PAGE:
That day, when I hurried over to the scene, the rescuers had already gotten onto the bus and left. I told Song Ze (over the phone) that I would be waiting for them near OCI’s office on the East Third Ring Road. They got off the bus, with four guards from the black prison in tow. I stopped a taxi, Song Ze and three petitioners got in promptly, and I blocked the door to fend off the guards. The taxi made a loop and took Song Ze and the three petitioners to the office of OCI. He bought meal for them, and send them to the nearby long-distance bus station with enough money for them to go home.

This rescue mission became the very reason for Song Ze’s arrest, the charge being “provoking disturbance” and the reason for the charge being “disrupting the public order.” Before Song Ze, 60-year-old Zhao Zhenjia (赵振甲) had already been given a year and a half of reform-through-labor, a form of imprisonment, for his participation in the same event.

Of course, Song Ze could have been retaliated against for another reason. Several days before his arrest in early May, he did something that irked the authorities: he took a cab to Shandong, picked up the wife of Chen Kegui (nephew of the blind lawyer Chen Guangcheng), took her to Beijing and hid her. I regret to have sent him to do this—he risked too much.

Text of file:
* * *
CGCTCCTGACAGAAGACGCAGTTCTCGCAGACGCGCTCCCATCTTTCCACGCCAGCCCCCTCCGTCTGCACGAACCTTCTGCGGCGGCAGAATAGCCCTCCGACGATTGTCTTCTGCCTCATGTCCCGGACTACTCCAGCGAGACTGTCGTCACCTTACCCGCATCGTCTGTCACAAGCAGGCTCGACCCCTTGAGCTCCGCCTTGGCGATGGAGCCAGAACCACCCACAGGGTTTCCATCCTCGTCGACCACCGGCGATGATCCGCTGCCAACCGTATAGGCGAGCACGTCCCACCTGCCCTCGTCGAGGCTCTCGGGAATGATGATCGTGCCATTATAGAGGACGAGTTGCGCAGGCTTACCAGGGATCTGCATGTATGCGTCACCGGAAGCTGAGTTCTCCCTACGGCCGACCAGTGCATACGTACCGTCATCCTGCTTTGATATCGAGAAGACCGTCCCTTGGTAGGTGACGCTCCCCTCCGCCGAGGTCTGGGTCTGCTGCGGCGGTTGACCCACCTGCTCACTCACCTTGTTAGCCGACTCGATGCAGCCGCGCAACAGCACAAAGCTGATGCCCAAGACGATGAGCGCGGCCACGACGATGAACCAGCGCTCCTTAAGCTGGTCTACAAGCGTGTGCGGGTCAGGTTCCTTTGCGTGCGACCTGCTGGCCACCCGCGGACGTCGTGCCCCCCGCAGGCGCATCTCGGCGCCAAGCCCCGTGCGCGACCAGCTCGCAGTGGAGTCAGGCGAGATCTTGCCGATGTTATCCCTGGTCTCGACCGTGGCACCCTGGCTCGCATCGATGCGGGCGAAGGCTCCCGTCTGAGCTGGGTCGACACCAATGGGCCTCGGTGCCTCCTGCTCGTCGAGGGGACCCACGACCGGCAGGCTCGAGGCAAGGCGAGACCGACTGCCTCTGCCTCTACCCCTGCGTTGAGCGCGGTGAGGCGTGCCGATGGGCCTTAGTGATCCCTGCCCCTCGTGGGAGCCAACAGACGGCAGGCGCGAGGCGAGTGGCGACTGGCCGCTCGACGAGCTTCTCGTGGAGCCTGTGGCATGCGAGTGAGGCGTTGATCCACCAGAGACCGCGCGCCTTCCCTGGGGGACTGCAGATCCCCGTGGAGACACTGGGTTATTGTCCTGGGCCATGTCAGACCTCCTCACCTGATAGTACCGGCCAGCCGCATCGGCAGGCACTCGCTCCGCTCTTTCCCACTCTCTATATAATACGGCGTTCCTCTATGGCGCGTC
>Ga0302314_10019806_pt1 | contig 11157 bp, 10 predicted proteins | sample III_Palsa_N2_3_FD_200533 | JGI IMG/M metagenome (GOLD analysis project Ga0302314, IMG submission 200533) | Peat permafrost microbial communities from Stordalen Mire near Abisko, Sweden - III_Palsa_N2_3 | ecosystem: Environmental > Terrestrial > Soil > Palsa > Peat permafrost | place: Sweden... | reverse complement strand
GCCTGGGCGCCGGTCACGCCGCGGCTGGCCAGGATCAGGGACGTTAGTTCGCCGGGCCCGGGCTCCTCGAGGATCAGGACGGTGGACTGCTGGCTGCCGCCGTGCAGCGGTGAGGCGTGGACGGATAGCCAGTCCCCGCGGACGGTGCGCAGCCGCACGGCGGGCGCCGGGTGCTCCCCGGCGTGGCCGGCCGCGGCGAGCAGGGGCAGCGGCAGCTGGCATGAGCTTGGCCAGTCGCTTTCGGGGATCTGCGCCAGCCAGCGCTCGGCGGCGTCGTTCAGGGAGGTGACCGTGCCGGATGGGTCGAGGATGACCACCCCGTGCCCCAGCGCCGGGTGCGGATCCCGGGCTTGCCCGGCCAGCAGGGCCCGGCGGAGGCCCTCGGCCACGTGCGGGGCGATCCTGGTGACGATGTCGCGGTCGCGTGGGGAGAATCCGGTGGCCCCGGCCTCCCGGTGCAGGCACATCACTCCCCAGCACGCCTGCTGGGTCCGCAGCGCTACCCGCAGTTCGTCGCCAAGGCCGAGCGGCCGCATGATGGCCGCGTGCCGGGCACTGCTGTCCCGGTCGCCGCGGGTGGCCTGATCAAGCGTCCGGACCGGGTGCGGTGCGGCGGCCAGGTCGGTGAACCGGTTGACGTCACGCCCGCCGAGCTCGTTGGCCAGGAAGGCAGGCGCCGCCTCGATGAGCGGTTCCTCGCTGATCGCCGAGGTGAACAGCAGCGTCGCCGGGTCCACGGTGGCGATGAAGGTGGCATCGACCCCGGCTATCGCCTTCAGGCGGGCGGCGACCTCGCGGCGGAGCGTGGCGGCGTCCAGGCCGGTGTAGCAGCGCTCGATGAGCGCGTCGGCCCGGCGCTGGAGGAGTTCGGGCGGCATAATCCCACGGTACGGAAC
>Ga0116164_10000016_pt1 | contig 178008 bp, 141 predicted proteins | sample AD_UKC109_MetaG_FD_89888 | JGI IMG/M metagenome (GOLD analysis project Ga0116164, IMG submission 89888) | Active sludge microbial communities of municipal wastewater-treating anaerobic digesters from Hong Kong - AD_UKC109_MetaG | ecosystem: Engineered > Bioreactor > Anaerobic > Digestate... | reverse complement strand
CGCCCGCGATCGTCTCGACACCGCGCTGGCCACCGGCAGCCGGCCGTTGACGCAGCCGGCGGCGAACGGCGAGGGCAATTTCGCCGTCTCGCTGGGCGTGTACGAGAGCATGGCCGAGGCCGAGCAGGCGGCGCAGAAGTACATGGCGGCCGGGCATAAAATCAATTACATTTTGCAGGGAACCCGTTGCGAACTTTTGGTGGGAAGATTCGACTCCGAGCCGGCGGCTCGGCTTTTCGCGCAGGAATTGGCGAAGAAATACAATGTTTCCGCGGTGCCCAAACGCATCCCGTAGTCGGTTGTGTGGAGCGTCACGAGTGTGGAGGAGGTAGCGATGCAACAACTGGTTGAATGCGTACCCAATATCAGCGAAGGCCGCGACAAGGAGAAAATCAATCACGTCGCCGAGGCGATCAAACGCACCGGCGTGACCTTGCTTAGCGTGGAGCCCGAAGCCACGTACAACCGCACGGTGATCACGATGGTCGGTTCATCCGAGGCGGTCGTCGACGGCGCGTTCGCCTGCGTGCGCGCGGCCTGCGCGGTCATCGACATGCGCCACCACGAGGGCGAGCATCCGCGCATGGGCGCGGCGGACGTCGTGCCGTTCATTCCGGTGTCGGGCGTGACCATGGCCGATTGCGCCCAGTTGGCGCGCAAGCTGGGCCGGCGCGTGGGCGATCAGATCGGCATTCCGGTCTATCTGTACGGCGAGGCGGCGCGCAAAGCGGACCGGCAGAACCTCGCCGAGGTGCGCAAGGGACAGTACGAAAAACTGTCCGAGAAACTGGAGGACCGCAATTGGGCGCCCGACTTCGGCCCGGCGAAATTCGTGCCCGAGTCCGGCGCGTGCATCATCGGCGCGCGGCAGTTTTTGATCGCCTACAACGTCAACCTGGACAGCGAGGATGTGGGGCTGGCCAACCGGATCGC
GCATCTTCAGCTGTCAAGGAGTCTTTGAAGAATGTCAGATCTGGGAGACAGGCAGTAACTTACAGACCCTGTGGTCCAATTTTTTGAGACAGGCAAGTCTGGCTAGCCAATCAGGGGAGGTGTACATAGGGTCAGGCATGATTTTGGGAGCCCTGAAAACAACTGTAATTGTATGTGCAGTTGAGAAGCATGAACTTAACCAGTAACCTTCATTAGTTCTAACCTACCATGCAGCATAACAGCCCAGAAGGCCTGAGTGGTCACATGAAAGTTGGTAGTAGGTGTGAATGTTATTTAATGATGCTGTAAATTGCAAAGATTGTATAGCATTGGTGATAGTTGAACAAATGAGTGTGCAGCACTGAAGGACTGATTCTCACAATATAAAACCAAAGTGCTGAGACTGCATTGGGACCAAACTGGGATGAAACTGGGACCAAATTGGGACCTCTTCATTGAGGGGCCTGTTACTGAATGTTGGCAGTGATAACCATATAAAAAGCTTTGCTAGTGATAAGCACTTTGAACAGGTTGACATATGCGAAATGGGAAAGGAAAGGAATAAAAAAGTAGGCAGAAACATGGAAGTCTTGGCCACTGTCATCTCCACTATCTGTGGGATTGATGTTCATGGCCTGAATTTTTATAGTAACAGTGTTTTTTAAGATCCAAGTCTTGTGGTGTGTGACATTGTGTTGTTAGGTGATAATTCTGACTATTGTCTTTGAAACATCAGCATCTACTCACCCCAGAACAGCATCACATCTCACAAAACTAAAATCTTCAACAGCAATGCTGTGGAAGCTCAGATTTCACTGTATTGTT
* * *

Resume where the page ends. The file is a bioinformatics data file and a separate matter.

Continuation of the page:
But I had never imagined Song Ze would end up in prison.

Citizen Song Ze

Song Ze’s case was one directly handled by Beijing Public Security Bureau. Lawyer Liang Xiaojun (梁小军) made several trips to the detention center before finally being granted a meeting with Song Ze. Apart from the rescue on January 13, he was interrogated about how he met me and what he had done at OCI.

When the 37 days that he was sentenced were up, Song Ze was not freed. It is now such a preposterous case that the charges against Song Ze are too ridiculous to show to the world. The prosecution has not issued approval for an arrest, but the PSB does not want to let him go. Now they have placed him in residing under surveillance (监视居住).